We arrived in Australia on 21 June 1981.  Before the week was out, we’d landed contract work.  Both of us.  After three months we had permanent jobs.  While we’d thought about it, we didn’t write a letter complaining about Barry.  It was enough to know that he had been wrong about us.

Several years later I made friends with someone who had worked at Australia House in London during the early 1980s.  I asked if she’d known Barry.  She said that she had.  After I told her how badly he’d treated us she became defensive, noting that the High Commission had been inundated with residency and other applications, and that the pressure to get through them all with reduced staffing was intense.  Ah, yes, I said, but we already had an approval issued in Cape Town; Barry knew it, he just wanted to have fun at our expense.  She conceded that we had a valid point and then volunteered something else.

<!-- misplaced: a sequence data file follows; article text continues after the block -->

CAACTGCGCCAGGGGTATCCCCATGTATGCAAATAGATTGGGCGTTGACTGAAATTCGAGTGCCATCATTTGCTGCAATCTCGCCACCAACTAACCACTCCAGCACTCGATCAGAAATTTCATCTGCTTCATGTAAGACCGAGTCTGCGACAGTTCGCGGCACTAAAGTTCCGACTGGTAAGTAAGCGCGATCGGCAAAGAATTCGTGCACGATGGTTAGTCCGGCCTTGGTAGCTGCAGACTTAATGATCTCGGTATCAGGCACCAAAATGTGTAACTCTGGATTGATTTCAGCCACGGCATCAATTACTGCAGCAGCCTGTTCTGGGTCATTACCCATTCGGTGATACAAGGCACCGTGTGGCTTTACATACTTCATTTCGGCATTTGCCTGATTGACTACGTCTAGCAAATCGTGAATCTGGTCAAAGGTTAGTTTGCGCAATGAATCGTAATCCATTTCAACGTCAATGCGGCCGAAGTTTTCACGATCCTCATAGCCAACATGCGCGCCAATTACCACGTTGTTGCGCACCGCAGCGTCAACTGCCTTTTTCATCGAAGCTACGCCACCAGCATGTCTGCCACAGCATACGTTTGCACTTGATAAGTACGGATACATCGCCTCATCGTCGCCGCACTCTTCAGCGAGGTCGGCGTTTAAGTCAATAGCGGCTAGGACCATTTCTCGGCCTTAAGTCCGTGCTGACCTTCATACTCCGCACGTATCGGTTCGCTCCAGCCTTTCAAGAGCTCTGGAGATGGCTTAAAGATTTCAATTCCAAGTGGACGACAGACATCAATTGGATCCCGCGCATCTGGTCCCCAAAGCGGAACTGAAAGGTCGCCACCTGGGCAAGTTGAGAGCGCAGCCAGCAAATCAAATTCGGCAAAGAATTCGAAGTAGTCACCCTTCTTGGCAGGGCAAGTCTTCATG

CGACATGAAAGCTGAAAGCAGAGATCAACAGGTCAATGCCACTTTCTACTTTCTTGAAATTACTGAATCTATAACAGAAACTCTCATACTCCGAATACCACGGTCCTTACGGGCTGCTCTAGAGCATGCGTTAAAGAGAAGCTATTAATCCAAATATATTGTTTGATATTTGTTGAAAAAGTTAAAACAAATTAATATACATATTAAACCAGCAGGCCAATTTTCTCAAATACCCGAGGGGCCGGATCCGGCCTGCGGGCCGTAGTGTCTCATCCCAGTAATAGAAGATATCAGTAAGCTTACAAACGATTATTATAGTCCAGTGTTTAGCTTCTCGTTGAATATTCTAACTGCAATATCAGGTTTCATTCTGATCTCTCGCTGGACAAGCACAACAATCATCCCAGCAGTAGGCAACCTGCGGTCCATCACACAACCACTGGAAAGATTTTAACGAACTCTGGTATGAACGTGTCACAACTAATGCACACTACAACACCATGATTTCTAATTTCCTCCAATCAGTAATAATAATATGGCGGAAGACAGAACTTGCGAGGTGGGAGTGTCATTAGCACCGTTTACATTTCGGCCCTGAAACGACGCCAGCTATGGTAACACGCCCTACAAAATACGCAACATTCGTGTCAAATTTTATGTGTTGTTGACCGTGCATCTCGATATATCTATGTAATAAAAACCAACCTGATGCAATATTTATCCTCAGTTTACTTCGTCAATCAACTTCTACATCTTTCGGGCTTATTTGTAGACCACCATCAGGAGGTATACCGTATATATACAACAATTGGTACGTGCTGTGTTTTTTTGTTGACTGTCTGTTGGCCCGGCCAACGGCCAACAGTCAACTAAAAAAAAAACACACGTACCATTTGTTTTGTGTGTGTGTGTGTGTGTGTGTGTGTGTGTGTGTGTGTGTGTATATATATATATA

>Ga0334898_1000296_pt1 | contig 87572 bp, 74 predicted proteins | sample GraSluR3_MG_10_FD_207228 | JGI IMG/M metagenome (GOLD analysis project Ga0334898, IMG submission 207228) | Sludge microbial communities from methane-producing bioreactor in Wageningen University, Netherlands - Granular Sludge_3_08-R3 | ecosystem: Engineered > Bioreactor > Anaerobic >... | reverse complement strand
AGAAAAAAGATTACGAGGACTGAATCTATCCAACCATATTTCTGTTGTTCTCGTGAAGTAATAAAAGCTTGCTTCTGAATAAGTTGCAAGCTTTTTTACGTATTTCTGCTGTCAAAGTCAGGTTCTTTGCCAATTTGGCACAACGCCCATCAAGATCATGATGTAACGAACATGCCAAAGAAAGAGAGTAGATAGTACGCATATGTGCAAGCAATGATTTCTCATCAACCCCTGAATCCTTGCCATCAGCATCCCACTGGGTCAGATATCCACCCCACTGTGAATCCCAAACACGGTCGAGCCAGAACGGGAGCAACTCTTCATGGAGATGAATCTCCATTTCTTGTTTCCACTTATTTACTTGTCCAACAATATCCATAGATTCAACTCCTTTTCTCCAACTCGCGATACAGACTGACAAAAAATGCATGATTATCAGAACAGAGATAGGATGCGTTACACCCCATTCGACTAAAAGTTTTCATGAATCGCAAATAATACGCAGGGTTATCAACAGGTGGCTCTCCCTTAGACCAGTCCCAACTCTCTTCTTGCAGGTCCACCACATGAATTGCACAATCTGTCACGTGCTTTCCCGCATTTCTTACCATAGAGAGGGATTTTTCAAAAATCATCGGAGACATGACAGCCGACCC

‘You know, Barry used to sneak off into the bond store in the basement and help himself to a drink.’
We both laughed.

[1]              Pakenham, T.  The Boer War Abacus London 1979 p495.
[2]              Pakenham, p384
[3]              Pakenham, p494
[4]              Schaffer, G. (ed) Racializing the Soldier Routledge Oxford 2013, p59.
[5]              Sydney Morning Herald, 12 November 1901.